CAVANAUGH: And the budget before you now, David Alvarez, does that restore service for browned out fire stations?

ALVAREZ: It restores browned out fire stations half as much as bringing them all back in line. There are some of us that support bringing full restoration, starting July first, so that is a priority, public safety, as council member Faulkner mentioned, those are priorities for us, and we've outlined them to the mayor. And we'll see where that discussion goes today.

CAVANAUGH: Now, councilman Faulkner, a lot of people have noted that this wind fall is a wind fall. Nine million dollars to maybe spare did you tells to libraries and rec centers, and maybe bring some of those browned out fire stations back on line. But it's a temporary fix. Should we expect to see these services on the chopping block again next year?

FAULCONER: Well, my answer would be unequivocally no. That these are core services that the city needs to invest in, particularly our rec centers, our library and public safety. As I think council member Alvarez has rightly pointed out, the structural changes that we've made, we've made a lot of permanent reductions. There's still a little bit more that needs to happen for next year's budget. But as you look at some of the continued cuts that we're gonna make, some of the savings that the city's making in terms of competition. For example, we just had competition for the print operations of the city. Our employees won that competition, and that's gonna saves a million dollars a year. As that program takes off, Maureen, I'm confident that we're gonna see more savings like that, that it's gonna allow us to focus brightly on the core services like public safety, like parks and libraries. But it's very clear to me that we have to keep these funded, and also as council member Alvarez said, continue to make some cuts in other areas. So I think it is a balance. But the council is united, and I think you're gonna see that today in large part of having these focus on these priority services, I think the mayor is gonna support that as well. But there is gonna have to be some work that we have to do, and certainly it's not easy in these economic times. But I think the fact that we got out early, we addressed it early, puts the City of San Diego in a much better position than some municipalities. And I will also agree with the retiree healthcare, that was a huge savings for the City of San Diego. That will save us hundreds of millions of dollars in the long-term. And I was proud to see the council support that several weeks ago.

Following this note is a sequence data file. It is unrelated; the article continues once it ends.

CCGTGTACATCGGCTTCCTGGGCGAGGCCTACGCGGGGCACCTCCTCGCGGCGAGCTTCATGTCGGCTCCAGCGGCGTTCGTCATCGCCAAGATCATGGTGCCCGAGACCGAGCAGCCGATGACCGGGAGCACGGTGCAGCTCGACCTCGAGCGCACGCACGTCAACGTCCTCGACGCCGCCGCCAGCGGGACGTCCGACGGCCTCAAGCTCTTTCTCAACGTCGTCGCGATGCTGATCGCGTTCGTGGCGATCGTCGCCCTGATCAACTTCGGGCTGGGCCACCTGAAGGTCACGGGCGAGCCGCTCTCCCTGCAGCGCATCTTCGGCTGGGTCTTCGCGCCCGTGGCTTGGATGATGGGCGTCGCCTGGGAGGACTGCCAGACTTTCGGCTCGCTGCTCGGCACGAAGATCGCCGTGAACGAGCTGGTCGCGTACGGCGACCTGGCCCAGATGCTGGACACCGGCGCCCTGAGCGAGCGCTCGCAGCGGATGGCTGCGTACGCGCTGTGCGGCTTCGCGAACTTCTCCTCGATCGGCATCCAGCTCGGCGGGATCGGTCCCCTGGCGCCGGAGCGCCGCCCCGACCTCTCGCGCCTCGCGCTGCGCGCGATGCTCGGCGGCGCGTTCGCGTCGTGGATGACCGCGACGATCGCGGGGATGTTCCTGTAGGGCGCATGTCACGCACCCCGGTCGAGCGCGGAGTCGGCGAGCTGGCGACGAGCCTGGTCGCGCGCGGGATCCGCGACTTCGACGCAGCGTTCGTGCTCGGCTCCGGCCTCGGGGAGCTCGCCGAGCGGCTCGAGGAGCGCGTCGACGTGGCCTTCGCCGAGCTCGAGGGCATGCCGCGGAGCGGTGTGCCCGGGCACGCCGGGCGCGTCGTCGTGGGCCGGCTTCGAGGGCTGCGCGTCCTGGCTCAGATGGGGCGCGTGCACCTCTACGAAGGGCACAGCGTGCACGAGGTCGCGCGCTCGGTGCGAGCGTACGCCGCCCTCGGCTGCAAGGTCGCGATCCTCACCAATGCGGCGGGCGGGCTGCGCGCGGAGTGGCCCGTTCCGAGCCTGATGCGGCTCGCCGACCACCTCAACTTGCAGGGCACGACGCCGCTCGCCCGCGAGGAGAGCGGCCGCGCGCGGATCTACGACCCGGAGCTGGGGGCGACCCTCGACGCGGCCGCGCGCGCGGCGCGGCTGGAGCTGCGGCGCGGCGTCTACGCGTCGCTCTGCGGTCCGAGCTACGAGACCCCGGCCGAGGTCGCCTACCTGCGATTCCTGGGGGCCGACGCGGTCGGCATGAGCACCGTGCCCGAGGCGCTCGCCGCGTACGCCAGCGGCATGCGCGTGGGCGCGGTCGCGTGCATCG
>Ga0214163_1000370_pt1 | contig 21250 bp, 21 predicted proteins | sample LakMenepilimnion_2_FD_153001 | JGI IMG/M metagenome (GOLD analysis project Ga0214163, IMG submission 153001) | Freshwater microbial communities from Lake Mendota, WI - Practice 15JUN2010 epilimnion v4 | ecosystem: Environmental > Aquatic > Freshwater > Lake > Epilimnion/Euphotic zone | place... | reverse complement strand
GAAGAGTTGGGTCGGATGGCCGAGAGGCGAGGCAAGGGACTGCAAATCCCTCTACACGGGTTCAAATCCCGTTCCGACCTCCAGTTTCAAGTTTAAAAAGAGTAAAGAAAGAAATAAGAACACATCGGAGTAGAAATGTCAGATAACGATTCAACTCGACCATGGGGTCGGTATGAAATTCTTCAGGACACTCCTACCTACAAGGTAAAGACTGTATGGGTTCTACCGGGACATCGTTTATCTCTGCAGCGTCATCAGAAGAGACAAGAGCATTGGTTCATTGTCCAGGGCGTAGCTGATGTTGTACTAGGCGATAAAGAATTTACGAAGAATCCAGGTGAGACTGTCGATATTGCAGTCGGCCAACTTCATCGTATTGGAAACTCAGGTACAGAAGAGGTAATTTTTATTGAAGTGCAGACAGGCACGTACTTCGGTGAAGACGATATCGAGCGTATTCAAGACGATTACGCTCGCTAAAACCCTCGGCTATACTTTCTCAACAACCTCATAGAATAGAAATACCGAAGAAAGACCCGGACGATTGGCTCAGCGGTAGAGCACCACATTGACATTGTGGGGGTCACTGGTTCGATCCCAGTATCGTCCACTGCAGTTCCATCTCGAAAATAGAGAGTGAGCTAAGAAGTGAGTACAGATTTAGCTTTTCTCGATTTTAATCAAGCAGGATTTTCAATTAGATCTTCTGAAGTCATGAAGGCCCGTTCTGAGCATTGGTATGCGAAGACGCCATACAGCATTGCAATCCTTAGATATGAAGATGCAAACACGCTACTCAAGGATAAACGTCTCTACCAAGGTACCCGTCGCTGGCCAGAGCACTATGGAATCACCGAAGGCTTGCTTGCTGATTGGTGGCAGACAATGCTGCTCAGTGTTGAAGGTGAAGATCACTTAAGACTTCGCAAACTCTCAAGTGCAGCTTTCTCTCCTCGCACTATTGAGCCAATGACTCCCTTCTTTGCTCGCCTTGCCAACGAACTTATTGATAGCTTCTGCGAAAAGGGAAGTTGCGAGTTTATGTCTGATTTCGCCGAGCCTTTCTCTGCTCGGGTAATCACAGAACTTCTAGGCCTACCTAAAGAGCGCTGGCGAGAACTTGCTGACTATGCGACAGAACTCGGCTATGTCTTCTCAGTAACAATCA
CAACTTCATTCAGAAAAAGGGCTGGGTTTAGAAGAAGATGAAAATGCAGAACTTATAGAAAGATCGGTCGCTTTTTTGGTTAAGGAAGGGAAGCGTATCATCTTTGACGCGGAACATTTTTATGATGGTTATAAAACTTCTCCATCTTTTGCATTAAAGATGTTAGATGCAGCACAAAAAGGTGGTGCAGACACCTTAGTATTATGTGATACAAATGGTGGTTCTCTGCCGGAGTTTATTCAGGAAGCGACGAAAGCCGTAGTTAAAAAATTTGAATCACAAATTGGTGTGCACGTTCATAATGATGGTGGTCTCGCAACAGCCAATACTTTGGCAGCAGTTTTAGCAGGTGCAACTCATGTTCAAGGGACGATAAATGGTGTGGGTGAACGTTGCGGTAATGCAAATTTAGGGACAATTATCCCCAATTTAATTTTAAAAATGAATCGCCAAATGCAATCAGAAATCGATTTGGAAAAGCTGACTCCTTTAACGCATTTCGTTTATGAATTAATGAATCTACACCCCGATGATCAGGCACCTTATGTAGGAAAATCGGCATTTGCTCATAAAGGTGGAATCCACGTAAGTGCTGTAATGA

CAVANAUGH: David Alvarez?